08/27/2019 Isaac Flath

Crops are growing, agriculture hiring is not

As the window is closing on a trade deal with China, frustration from farmers is growing faster than the crops they are unable to sell. In the past year bankruptcies among farmers have increased nearly 15 percent, and loan delinquency rates are on the rise. Farm exports to China have fallen by $1.3 billion in the first half of 2019 alone, as farmers have lost lucrative contracts.

To better understand how all of the uncertainty around trade is impacting agriculture, we analyzed LinkUp’s jobs data around agriculture hiring. Overall we found a downward trend in unique active jobs created in the last five months. 

The top top agriculture manufacturing companies, we are seeing declines in unique active jobs as hiring continues to slow down. In spring 2019, Donald Trump delayed tariffs in an act of goodwill and asked China to remove tariffs from agricultural products. Our data shows a positive spike in jobs at many companies during that time range, but when negotiations fell apart, we started to see the negative hiring trend return. 

While we do not see an impact on agriculture production occupations yet, we do see support roles declining.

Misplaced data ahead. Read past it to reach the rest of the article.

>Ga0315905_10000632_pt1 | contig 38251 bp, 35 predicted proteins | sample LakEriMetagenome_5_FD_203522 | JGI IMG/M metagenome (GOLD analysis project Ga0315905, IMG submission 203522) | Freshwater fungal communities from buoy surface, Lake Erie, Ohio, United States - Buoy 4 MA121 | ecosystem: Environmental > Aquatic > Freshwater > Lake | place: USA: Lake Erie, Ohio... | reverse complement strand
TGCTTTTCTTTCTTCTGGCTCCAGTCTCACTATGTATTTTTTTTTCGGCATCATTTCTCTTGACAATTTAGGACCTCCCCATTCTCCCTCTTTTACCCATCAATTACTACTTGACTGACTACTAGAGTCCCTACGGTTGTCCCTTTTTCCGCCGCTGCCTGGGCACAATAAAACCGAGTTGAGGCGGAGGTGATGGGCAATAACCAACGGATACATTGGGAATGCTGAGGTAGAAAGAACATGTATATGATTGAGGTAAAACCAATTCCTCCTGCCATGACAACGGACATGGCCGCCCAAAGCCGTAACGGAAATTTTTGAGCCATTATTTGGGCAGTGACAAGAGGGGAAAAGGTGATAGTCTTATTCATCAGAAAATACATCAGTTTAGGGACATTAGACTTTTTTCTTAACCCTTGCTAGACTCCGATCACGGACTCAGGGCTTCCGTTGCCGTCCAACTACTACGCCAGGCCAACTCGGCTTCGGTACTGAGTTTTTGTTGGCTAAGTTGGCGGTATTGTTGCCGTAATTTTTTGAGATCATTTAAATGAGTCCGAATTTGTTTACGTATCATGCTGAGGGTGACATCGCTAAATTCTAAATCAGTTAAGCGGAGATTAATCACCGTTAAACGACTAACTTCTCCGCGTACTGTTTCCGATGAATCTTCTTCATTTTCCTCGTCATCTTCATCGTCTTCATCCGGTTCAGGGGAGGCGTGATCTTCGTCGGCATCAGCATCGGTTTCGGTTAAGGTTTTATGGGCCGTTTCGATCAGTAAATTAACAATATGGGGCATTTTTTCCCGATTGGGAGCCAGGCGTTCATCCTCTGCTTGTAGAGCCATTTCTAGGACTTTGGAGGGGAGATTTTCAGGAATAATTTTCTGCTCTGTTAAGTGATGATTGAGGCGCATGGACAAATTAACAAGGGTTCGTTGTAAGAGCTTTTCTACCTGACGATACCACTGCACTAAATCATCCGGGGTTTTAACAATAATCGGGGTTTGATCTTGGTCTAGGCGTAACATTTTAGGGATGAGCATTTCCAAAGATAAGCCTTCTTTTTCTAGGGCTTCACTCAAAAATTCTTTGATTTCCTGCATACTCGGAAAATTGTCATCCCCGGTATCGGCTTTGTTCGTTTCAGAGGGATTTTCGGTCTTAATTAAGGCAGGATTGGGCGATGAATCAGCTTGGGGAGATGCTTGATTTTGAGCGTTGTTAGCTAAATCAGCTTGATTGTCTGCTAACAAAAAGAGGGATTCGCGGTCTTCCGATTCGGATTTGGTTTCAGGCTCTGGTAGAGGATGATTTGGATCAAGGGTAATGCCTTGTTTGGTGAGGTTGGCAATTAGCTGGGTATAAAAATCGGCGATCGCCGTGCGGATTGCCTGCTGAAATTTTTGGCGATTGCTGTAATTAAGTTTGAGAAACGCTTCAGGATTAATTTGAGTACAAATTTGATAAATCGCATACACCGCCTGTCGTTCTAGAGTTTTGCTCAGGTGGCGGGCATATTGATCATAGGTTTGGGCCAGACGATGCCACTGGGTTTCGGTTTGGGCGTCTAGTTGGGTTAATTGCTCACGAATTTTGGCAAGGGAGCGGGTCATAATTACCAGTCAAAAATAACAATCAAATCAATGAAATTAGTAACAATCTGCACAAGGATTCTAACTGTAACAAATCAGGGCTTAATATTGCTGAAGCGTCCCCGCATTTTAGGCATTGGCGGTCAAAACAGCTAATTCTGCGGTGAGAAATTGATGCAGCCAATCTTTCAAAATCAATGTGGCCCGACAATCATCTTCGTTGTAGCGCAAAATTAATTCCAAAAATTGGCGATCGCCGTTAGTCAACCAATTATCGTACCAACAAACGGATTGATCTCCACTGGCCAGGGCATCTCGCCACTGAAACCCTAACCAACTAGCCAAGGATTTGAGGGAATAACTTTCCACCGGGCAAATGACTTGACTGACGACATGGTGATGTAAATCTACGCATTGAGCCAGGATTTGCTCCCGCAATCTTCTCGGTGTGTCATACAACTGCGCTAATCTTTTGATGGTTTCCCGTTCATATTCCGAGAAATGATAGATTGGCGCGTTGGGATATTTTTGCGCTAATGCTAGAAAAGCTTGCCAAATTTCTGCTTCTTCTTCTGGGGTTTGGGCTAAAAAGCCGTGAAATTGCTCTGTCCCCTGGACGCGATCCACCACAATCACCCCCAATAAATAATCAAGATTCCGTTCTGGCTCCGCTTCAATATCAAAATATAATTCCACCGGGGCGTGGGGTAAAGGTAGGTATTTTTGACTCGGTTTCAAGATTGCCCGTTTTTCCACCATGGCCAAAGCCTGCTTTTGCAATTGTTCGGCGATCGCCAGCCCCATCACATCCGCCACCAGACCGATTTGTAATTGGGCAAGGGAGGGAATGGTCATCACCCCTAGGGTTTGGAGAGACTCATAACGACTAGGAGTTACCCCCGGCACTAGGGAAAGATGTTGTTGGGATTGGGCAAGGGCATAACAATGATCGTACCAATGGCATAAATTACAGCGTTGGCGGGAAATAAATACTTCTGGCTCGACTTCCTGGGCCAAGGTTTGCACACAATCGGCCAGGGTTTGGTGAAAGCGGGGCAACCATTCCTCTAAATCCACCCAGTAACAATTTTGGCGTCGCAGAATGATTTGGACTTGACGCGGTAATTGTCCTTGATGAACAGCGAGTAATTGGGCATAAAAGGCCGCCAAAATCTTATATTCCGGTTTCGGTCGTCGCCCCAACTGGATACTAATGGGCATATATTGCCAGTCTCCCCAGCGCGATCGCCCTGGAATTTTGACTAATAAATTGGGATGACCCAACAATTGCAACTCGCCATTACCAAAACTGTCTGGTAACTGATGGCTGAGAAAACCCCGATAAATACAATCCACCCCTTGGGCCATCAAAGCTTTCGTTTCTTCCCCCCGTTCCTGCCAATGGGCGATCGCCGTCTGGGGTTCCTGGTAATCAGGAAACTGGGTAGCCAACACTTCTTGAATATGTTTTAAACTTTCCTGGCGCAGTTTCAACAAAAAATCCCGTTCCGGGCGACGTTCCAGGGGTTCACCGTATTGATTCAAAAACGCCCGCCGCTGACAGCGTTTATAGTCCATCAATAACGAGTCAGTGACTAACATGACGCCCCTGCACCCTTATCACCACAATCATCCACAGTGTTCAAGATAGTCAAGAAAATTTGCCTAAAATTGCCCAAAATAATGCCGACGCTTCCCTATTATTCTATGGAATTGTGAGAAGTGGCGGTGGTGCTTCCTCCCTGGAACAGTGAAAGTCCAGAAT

Management occupations, computer and mathematical operations, and architecture and engineering occupations are all on the decline. We see traditional agricultural roles remaining steady, which indicates that demand has remained steady and that the roles that are being cut are are related to support, logistics, and improvement. If we continue cutting costs in these areas, we will start to see serious impacts in US agriculture businesses long term as these companies will fall behind in terms of technology and infrastructure.

Ultimately there are always winners and losers in a trade war. Our data suggests that agriculture is on the losing end as hiring is on the decline.

Interested in the data behind this post? Contact us to learn more about LinkUp jobs data.

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